Your doctor will give you a kit to collect a sample of your bowel movement at home. You'll place it onto a special card. Then you'll bring it back to your doctor's office or send it to a lab. The card is covered with a chemical called guaiac, which changes color if there's blood.

If this is the screening test you use, the American Cancer Society says you should get one every year. If an FOBT picks up signs of blood, you may need to get a colonoscopy or other tests to find out what's going on.


FIT (Fecal Immunochemical Test)

Just like the FOBT, this test looks for tiny amounts of blood in your bowel movement. It looks for proteins in blood called antibodies.

To take this exam, you'll also need to collect a sample of your bowel movement at home. Then you'll return it to your doctor's office or a lab to be tested. If you choose FIT as your screening method, you need to get it once a year.

If the exam shows a problem, your doctor will likely ask you to get a colonoscopy to check some more.

Stool DNA Test

This newer test looks for gene changes in colon cancer cells or polyps. As with FIT and the FOBT, you collect a sample of your bowel movement at home and then send it to a lab for DNA tests.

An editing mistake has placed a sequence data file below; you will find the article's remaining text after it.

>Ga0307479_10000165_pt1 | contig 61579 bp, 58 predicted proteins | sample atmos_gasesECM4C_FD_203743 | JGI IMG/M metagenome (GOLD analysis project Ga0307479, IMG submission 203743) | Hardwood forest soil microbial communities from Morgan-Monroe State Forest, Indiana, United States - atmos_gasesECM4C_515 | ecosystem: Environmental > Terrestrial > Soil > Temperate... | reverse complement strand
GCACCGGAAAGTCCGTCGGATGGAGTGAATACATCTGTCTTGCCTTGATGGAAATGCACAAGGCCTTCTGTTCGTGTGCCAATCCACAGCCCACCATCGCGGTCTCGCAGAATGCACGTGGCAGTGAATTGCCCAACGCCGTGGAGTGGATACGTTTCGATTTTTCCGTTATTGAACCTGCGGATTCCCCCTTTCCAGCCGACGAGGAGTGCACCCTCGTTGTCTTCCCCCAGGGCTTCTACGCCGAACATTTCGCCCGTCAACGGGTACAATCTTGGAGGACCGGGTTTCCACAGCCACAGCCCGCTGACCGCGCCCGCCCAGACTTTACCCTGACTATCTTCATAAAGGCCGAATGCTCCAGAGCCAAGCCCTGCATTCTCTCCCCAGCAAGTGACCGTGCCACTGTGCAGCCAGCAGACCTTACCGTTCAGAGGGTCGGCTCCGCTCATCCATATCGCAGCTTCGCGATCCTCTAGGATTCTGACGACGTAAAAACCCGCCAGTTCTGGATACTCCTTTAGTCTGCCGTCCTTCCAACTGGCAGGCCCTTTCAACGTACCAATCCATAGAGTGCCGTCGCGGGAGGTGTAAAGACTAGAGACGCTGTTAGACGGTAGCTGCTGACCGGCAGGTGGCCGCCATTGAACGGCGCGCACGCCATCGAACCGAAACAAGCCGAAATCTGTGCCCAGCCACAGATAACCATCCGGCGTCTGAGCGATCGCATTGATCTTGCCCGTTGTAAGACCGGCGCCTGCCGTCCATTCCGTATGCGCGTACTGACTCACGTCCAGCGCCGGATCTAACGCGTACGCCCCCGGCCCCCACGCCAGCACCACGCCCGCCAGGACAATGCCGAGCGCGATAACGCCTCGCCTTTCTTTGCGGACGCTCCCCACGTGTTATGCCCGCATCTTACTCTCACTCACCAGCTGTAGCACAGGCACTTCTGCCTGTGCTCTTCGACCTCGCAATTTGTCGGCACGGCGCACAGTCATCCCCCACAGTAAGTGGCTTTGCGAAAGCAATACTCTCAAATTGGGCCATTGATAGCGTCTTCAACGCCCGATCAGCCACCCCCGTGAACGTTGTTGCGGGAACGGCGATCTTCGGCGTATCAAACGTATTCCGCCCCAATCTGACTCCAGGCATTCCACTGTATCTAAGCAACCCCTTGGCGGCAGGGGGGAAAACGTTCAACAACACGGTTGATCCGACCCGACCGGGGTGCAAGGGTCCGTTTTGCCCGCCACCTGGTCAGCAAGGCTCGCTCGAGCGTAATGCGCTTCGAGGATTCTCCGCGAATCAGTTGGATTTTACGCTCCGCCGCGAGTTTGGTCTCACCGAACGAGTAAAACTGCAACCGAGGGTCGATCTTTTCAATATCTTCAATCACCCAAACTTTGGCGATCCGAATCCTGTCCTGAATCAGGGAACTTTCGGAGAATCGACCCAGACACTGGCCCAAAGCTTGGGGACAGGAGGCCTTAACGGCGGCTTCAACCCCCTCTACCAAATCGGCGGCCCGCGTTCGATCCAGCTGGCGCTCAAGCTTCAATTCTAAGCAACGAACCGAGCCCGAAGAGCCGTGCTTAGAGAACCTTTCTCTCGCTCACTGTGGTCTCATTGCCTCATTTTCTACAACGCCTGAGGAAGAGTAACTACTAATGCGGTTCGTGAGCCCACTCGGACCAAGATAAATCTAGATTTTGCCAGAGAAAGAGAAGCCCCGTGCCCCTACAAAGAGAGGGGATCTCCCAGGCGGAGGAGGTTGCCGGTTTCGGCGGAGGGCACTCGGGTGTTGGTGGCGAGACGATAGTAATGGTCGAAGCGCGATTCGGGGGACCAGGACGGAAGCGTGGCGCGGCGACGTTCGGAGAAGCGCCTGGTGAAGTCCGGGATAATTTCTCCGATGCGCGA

If a stool DNA test is the method you use to check for colon cancer, you should get it done every 3 years. If the results show anything amiss, you'll need a colonoscopy to check for and remove polyps.

How to Choose a Test

Go over all your colorectal cancer screening options with your doctor. There are pros and cons to the different tests.

You'll want to think about things like how much prep you need to do and whether you'll be awake or not during the exam. Also ask your doctor about any risks or side effects. And find out if you need to take a different kind of test, like a colonoscopy, if your first exam shows signs of trouble.

Whichever one you go with, make sure you keep up with your doctor's suggestions for regular testing. Routine checks for polyps can be lifesavers. You'll keep cancer away or catch it early, when it's easier to treat.

WebMD Medical Reference Reviewed by Laura J. Martin, MD on July 10, 2018



American Cancer Society: "American Cancer Society recommendations for colorectal cancer early detection;" "Frequently Asked Questions About Colonoscopy and Sigmoidoscopy;" "Stool DNA Testing for Colon Cancer;" and "Colorectal cancer screening tests."

American College of Gastroenterology: "Colon Polyps."

American Society of Clinical Oncology: "Fecal Occult Blood Tests."

CDC: "Colorectal Cancer Screening Tests."

Colorectal Cancer Association of Canada: "Introduction to Fecal Occult Blood Tests."

Massachusetts General Hospital: "Double-Contrast Barium Enema (DCBE)."

National Cancer Institute: "Tests to Detect Colorectal Cancer and Polyps."

National Institute of Diabetes and Digestive and Kidney Diseases: "Colonoscopy."

U.S. Preventive Services Task Force: "Final Recommendation Statement. Colorectal Cancer: Screening."

Mayo Clinic: "Fecal occult blood test."